Ways and Means Chair Wants to Cut Social Security as Poll Says More than 80% Want it Protected

A new national poll conducted by The Associated Press-NORC Center for Public Affairs Research taken in January and released on February 20 assesses Americans’ views on key economic issues including the minimum wage and Social Security.  Protecting Social Security and reducing unemployment were top concerns with over 80% citing those programs.  There is also high support for raising the minimum wage.  Income inequality has also become a major concern.

The findings come as Congressman Kevin Brady,  a Texas Republican, Chairman of the Ways and Means Committee, told a panel last week that he supports raising the Social Security age for full benefits to age 70 and that he would support means testing in the program to further cut expenses.

The Social Security issue has exposed a rift in the Republican Party with the conservative budget hawks continually pushing for cuts while the working class supporters of Donald Trump express support for the program.  Trump himself has said in the past that he wants to maintain benefits though he has also called the program a “Ponzi scheme.”

Key findings from the survey include:

  •   More than 80 percent of Americans say it is extremely or very important to protect the future of Social Security and reduce unemployment.
  •   Slightly more than half of the American public (53 percent) describe the economy as in poor shape, while 46 percent believe it is in good condition.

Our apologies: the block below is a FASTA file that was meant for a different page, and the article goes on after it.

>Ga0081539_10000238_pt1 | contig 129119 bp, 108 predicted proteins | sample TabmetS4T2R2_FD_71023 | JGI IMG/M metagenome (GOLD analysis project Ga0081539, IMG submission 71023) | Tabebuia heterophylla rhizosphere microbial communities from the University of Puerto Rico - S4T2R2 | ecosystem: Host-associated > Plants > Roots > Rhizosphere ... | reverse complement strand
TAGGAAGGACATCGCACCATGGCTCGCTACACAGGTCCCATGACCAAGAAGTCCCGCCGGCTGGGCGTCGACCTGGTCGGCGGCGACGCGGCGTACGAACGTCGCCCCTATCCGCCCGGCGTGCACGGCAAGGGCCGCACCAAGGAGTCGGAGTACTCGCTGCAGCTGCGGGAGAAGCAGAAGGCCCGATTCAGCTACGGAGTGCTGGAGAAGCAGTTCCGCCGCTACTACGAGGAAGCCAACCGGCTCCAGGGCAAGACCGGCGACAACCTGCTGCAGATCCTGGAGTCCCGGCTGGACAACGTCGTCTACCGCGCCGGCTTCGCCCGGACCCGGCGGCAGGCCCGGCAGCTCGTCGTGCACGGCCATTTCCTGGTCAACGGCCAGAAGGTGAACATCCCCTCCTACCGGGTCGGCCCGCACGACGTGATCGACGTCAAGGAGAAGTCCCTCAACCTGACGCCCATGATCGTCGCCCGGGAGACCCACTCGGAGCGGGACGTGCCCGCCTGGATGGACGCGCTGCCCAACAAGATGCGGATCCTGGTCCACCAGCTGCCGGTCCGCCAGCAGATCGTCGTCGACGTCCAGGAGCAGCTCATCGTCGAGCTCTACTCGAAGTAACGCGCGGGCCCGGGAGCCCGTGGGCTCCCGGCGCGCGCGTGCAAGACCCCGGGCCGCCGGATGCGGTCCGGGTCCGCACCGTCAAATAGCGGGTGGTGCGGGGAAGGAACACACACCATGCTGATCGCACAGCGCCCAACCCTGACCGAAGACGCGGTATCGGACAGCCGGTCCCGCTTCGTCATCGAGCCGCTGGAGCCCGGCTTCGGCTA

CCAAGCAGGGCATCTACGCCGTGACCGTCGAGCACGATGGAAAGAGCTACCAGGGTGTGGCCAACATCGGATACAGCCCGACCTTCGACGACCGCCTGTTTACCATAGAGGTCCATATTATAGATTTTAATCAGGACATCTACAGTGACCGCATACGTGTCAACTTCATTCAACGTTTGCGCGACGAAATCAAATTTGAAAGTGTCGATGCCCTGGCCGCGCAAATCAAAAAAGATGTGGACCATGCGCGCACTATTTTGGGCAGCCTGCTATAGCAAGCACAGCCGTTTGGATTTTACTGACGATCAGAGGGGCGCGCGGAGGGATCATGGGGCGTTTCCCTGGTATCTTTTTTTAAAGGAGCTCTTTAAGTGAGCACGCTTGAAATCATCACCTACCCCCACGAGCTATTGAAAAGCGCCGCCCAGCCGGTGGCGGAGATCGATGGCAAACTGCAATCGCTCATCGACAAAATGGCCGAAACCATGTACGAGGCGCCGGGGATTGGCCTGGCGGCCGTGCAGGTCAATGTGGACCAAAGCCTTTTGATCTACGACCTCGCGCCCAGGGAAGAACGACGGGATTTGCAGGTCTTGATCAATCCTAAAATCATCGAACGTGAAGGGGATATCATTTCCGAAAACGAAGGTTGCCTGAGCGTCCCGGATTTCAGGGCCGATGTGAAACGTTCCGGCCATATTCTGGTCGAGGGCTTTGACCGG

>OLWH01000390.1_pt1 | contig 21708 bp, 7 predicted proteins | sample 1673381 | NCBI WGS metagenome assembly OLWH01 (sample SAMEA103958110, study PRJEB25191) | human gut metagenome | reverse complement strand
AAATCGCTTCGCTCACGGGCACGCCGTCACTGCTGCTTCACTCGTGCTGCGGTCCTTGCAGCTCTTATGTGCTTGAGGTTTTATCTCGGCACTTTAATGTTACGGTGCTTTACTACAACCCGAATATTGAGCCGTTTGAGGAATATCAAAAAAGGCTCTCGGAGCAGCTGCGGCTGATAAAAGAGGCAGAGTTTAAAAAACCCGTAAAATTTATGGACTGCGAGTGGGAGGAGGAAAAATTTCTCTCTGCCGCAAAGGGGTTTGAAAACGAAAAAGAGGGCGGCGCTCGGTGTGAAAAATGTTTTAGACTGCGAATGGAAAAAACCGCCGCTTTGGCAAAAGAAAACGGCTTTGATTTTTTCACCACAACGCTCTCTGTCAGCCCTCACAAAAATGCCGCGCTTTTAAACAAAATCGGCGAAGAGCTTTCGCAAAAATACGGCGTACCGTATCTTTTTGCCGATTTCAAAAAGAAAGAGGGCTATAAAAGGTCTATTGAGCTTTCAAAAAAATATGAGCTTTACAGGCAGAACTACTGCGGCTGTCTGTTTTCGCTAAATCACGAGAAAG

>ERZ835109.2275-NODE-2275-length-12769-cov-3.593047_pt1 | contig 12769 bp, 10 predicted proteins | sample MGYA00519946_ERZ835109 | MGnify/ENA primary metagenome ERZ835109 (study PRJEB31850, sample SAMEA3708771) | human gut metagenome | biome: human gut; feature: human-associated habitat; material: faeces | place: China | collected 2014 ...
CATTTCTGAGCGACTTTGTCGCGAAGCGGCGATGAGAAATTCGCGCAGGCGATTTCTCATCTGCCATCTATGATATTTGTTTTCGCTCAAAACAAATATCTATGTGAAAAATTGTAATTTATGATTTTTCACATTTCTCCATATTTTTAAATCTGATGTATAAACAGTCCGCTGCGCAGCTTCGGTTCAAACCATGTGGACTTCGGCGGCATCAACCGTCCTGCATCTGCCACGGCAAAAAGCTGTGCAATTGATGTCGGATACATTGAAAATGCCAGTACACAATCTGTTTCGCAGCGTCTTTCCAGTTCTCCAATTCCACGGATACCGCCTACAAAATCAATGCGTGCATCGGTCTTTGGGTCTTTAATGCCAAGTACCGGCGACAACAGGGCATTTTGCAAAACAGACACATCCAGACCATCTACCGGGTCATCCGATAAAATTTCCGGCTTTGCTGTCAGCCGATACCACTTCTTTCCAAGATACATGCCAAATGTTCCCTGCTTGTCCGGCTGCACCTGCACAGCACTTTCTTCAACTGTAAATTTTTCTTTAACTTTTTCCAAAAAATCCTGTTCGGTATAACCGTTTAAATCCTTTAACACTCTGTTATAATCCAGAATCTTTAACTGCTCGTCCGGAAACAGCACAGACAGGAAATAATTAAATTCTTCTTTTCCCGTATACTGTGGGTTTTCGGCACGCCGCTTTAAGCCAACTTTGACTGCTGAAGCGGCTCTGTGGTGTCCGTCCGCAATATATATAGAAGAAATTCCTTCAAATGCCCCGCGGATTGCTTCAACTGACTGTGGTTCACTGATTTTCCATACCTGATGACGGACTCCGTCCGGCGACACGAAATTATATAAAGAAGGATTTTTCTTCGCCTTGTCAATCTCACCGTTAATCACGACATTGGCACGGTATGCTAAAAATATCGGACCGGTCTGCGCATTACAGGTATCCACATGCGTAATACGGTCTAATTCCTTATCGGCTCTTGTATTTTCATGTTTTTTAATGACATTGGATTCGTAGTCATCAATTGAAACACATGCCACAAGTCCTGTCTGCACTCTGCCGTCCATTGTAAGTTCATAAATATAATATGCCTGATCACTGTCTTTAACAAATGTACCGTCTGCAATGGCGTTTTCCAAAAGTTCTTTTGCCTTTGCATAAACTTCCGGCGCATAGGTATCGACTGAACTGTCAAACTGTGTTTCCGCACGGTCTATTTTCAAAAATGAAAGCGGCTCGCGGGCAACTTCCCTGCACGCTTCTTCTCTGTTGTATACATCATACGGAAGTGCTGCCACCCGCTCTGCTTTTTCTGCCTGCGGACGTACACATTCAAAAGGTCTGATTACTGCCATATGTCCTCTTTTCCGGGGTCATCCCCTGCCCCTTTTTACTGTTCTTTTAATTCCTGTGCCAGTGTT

•   Twenty-seven percent of the public say their finances deteriorated over the past year, but 38 percent of those expect things to improve in the next year. Twenty-eight percent of those same respondents are not so optimistic, expecting a further decline in their personal finances.
  •   Income inequality is an important concern for nearly 60 percent of the population, and nearly 56 percent of Americans believe that reducing the income gap between rich and poor is the responsibility of the government, while 42 percent say it is not.
  •   Half of the public say that increasing the minimum wage is important to them personally, and 71 percent of the public is in favor of it.

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I have been a senior advocate for most of my career. I was Executive Director of the New York StateWide Senior Action Council and the New York State Alliance for Retired Americans. In 2007-2010 I was the Director of the New York State Office for the Aging

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